Many properties don't just suffer from one form of external obsolescence. Here is a nice little bungalow in Chicago's Portage Park neighborhood. This thing is clobbered with bad external.

First off its located on Cicero Avenue, a major four lane arterial street.

Next its located in close proximity to commercial property. It's got a Taco Bell on one side and a IHOP on the other. The drive up window for the Taco Bell is adjacent to the property line.

This is a terrible location for a residential home. You have noise from car & truck traffic, safety is a concern, you would not let your child play in front of this house. In addition odors from cooking, noise & lights from commercial activity may go on 24 hours a day, can I have your order please!

External obsolescence - whats that?

The Dictionary of Real Estate Appraisal defines external obsolescence as: "An element of accrued depreciation; a defect, usually incurable, caused by negative influences outside a site."

External obsolescence causes a loss in value to your property caused by forces that you can not control like the current condition of the world economy. That's what it means when its says "usually incurable", you cant fix it and just have to live with it.

The type of external I will deal with in this blog is "Locational Obsolescence" in other words a bad location. This is another thing you can't fix, if you buy a bad location, you are stuck with a bad location.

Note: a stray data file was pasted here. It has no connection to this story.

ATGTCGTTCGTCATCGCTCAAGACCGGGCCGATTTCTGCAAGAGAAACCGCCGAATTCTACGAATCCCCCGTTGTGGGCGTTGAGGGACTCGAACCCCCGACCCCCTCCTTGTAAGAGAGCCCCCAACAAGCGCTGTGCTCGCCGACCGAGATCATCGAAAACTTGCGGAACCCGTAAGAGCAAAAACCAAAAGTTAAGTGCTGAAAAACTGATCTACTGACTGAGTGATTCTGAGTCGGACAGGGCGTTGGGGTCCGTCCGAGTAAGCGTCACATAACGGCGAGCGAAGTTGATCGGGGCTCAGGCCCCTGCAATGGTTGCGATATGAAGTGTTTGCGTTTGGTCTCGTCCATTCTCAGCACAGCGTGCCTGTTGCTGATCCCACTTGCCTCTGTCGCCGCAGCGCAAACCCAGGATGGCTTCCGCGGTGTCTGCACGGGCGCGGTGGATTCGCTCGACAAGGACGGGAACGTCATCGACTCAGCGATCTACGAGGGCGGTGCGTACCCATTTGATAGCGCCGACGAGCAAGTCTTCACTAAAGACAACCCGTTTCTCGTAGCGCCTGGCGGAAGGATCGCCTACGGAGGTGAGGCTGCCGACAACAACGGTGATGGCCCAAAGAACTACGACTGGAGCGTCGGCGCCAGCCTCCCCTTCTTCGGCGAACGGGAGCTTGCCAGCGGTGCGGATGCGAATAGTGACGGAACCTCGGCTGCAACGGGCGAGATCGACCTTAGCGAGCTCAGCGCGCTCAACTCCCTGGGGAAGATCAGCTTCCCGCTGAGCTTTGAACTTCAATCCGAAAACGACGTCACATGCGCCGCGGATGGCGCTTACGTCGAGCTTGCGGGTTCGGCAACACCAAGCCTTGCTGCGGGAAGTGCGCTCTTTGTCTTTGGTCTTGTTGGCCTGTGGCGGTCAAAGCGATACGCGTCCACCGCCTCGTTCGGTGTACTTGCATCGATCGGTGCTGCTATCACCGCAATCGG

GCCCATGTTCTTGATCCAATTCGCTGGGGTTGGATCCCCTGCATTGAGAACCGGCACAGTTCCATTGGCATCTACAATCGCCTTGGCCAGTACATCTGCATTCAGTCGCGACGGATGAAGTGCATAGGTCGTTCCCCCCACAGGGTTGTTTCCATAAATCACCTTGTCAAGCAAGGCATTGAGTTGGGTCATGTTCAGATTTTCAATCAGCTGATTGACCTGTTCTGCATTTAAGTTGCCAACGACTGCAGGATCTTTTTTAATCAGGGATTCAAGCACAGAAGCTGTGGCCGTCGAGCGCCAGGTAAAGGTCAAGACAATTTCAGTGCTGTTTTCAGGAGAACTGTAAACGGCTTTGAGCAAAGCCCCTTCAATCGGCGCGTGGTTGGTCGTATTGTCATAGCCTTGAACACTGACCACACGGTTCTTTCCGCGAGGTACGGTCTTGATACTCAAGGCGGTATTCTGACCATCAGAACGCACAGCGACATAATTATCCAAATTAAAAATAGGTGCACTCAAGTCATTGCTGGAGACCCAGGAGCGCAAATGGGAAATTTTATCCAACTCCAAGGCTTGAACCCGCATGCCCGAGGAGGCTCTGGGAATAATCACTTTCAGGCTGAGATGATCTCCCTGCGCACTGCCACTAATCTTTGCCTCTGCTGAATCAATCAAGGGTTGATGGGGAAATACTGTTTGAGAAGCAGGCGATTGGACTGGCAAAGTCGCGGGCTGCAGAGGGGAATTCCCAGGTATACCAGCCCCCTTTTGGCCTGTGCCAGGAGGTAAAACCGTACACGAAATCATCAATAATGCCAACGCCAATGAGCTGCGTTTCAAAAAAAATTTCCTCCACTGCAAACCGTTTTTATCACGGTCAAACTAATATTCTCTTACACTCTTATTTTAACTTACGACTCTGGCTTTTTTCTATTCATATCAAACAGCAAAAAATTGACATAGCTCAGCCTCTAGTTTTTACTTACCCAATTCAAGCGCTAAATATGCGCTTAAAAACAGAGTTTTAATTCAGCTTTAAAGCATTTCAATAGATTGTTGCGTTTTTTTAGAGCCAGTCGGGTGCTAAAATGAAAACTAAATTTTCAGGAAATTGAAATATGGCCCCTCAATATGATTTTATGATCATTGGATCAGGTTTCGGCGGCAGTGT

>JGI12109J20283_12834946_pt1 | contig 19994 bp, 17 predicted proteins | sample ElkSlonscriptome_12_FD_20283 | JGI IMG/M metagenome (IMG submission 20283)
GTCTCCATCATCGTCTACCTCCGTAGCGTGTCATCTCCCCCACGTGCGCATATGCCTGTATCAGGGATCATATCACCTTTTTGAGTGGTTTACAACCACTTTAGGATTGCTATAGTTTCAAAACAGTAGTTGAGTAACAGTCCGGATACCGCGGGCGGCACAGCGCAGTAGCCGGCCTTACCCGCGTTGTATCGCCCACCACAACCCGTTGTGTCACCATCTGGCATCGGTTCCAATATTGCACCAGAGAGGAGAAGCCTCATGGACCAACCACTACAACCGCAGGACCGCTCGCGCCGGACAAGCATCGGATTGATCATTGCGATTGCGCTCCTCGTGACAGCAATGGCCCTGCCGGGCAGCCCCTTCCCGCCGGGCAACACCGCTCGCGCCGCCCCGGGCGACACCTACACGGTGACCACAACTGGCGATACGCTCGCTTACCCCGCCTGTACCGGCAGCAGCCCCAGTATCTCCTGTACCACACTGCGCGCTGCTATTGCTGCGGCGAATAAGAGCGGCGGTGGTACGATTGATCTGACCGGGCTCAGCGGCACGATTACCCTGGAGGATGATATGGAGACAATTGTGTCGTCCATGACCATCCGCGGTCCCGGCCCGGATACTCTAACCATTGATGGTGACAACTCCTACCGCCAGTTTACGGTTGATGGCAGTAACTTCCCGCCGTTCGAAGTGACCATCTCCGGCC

Why do people buy a piece of real estate with a bad location? It beats me, as it appears there is some fool to buy every bad location out there.

It might be that they think they got a deal on the property. In this blog I will show that you never really get a deal on a bad location. You might think its a deal when you are buying, but wait till you try and sell.

And it just might be that the buyer does not think the location is bad. The location does not seem to bother them. Believe me it will bother prospective buyers when you want to sell.

When a property has a bad location an appraiser says that the property "Suffers" from external obsolescence. This can be from a location backing to railroad tracks, located on an arterial street, the proximity to commercial or industrial property, low flying aircraft, smells, odor's, crime, ..etc..

In the real estate boom years buyers were purchasing every piece of property offered for sale. That is not the case now, the MLS is loaded with listings for sale. No one is going to buy your bad location when they can get a better one for similar money.

As a real estate appraiser in the Chicago area I run across properties suffering from external all the time. In this blog I will point out different bad locations, for you to keep in mind when you are considering a residential real estate purchase.

My advice is "Just say No to a bad location.